Wild Gourmet Yellow Foot Winter Chanterelle Mushrrom (Cantharellus tubaeformis)

Nov 3, 2013 by     4 Comments    Posted under: Focus Ingredients, Mushrooms, Wild Foods
Yellow Foot Winter Chanterelle

Yellow Foot Winter Chanterelle

Here’s a little jewel I just discovered this year, the Yellow Foot, or Winter Chanterelle mushroom.  It’s a tiny little guy, but boy is it a tasty one!  Fairly easy to identify, the Yellow Foot looks like a small, kind of stringy, deformed chanterelle.  But there are several similar sized, shaped, and colored mushrooms, some of which are not good for you, so use caution when foraging for it.  The best practice is to go with somebody that knows what they’re doing.

How to Identify Yellow Foot Winter Chanterelle Mushrooms

  • Grow on the ground, in moss, or on rotting wood in wet coniferous forests, typically fir.
  • Can also grow in bogs
  • Growing season if from Fall to Winter, depending upon region and temperature
  • Are small, typically only a few inches tall maximum
  • Caps are small, ranging from the size of a dime to silver dollar (sometimes will get up to 2″ wide)
  • Cap color is burnt orange, light tan, or brown
  • Cap underside has wrinkled ridges/veins rather than gills
  • Stalk is narrow, typically around 1/4″ wide, and is hollow
  • Stalk can be the same color as the cap, but is usually a strong orange-yellow color
Young Yellow Foot Winter Chanterelles

Young Yellow Foot Winter Chanterelles


Edibility of Yellow Foot Winter Chanterelle Mushrooms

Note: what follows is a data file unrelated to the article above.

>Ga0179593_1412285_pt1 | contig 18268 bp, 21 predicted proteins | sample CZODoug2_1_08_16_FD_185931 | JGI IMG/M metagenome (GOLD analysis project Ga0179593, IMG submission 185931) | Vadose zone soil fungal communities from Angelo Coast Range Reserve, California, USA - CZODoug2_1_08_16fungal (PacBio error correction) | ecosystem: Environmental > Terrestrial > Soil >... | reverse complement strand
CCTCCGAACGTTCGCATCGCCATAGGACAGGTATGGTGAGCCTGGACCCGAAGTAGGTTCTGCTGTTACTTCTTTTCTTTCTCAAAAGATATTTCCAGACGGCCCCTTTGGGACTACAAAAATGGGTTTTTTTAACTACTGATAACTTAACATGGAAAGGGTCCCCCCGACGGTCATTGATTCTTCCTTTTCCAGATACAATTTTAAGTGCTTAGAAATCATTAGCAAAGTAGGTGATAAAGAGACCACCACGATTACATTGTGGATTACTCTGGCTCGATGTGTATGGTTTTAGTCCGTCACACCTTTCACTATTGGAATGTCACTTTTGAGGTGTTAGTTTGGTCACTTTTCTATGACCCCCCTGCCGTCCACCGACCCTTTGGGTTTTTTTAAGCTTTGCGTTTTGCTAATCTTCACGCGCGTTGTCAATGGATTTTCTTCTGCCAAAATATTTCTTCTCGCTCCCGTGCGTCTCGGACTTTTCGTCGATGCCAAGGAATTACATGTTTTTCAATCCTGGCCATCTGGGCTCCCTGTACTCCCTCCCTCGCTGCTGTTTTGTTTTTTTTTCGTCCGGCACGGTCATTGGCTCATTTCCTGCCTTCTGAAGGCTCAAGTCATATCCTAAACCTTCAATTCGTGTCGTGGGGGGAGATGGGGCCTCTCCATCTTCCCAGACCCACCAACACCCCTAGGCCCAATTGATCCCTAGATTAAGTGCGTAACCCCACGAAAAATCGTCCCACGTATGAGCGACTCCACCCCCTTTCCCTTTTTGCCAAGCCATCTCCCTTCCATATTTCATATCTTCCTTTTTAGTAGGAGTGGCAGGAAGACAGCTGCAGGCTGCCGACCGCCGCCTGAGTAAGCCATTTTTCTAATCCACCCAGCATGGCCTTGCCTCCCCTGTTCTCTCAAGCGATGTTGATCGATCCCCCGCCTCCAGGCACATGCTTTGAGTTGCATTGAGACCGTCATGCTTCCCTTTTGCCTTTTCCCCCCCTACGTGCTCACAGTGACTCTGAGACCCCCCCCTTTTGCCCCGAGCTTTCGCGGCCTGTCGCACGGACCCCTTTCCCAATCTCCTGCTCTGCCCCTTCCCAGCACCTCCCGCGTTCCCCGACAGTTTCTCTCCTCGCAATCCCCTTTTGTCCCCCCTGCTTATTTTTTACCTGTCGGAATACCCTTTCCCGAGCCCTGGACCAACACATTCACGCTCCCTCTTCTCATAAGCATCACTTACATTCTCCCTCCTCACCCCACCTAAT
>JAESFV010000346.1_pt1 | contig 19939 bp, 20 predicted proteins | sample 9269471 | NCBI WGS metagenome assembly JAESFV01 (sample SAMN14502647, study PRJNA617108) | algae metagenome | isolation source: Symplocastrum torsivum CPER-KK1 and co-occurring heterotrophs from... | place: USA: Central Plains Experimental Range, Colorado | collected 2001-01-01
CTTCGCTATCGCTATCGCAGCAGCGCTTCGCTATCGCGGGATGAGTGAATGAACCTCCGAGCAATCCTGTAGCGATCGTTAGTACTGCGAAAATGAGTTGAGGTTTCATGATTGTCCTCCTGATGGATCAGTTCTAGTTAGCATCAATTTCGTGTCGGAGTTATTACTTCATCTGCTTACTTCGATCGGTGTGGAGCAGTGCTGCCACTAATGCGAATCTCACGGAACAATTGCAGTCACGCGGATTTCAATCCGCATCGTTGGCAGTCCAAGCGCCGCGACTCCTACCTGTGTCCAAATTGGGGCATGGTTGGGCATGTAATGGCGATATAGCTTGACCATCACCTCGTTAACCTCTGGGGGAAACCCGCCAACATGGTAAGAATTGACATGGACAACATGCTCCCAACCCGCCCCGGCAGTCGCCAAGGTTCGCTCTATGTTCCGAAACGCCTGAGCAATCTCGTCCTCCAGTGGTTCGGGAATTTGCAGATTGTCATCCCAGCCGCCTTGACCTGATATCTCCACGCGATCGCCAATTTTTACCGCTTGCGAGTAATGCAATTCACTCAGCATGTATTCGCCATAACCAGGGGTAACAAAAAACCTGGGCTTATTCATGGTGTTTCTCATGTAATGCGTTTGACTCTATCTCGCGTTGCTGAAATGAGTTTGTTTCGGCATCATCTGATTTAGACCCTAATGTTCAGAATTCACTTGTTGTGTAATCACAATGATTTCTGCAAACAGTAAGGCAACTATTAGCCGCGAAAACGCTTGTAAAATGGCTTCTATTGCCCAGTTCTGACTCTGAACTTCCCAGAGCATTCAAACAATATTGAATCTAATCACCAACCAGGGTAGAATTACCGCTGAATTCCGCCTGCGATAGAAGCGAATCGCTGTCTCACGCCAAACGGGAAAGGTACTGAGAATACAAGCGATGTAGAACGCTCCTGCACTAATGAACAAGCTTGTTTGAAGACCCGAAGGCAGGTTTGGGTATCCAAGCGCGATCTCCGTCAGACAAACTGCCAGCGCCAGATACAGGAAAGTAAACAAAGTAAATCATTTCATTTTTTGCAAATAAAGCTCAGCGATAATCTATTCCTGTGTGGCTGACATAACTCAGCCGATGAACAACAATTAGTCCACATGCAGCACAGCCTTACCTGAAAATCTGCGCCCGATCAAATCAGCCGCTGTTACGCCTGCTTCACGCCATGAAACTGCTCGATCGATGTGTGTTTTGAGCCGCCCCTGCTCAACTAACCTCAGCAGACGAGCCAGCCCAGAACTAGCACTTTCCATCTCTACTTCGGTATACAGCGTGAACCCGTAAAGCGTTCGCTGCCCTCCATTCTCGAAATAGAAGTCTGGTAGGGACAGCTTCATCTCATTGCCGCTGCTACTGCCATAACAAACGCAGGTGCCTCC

Several of my mushroom field guides rate the Yellow Foot as edible but mediocre.  How wrong they are!  These little buggers are delicious, especially in Winter Chanterelles with Linguine and Cream Sauce!  Their mainstay gourmet cousin, the chanterelle, are prized as being a choice mushroom, but why did chef’s start ignoring the yellow foot?  Their flavor is exceptional; more earthy and woodsy than regular chanterelles; their color is just as rewarding as regular chanterelles; and their small size allows them to be prepared whole, adding a striking visual presentation to any dish.

They are occasionally sold in specialty markets when in season, such as Whole Foods Market, but I’ve never seen them sold dried anywhere.  Too bad too, because they dry exceptionally well and is the best way to preserve them.  However, I can’t imagine ever not devouring all of my fresh supply and having any left to dry.

Learn this mushroom, and start a new wild culinary adventure of tasty and great presentation adventures.

Yellow Foot Winter Chanterelle Cap

Yellow Foot Winter Chanterelle Cap


The Bald Gourmet highly recommends Yellow Foot Winter Chanterelle Mushrooms for foraging, cooking, and eating.


4 Comments + Add Comment

  • I too have been harvesting and eating wild mushrooms for 30 years but just recently learned a new way of cooking ‘shrooms. It’s called dry roasting and you may know it? Using a hot cast iron frying pan, the chopped mushrooms are roasted until the liquid is absorbed and then a little butter is added for flavour.
    This technique far surpasses pan frying in butter.

    • Cool. Thanks for the tip Susan!

  • I have eaten hedgehogs for more than 25 yrs. I have only eaten yellow feet once in beef burgandgy. Do you have any recommended recipies for yellow feet?

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